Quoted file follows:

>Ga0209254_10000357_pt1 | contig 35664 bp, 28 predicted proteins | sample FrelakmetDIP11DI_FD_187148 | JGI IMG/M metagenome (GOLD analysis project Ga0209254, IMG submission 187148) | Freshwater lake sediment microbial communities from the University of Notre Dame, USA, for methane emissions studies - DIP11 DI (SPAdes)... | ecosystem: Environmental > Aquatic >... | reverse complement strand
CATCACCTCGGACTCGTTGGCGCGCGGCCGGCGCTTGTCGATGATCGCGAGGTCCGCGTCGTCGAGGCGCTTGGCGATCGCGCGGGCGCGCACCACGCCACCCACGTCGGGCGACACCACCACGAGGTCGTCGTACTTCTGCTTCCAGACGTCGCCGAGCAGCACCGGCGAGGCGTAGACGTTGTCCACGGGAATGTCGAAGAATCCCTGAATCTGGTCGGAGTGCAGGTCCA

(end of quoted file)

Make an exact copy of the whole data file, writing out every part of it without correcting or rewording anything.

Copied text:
>Ga0209254_10000357_pt1 | contig 35664 bp, 28 predicted proteins | sample FrelakmetDIP11DI_FD_187148 | JGI IMG/M metagenome (GOLD analysis project Ga0209254, IMG submission 187148) | Freshwater lake sediment microbial communities from the University of Notre Dame, USA, for methane emissions studies - DIP11 DI (SPAdes)... | ecosystem: Environmental > Aquatic >... | reverse complement strand
CATCACCTCGGACTCGTTGGCGCGCGGCCGGCGCTTGTCGATGATCGCGAGGTCCGCGTCGTCGAGGCGCTTGGCGATCGCGCGGGCGCGCACCACGCCACCCACGTCGGGCGACACCACCACGAGGTCGTCGTACTTCTGCTTCCAGACGTCGCCGAGCAGCACCGGCGAGGCGTAGACGTTGTCCACGGGAATGTCGAAGAATCCCTGAATCTGGTCGGAGTGCAGGTCCA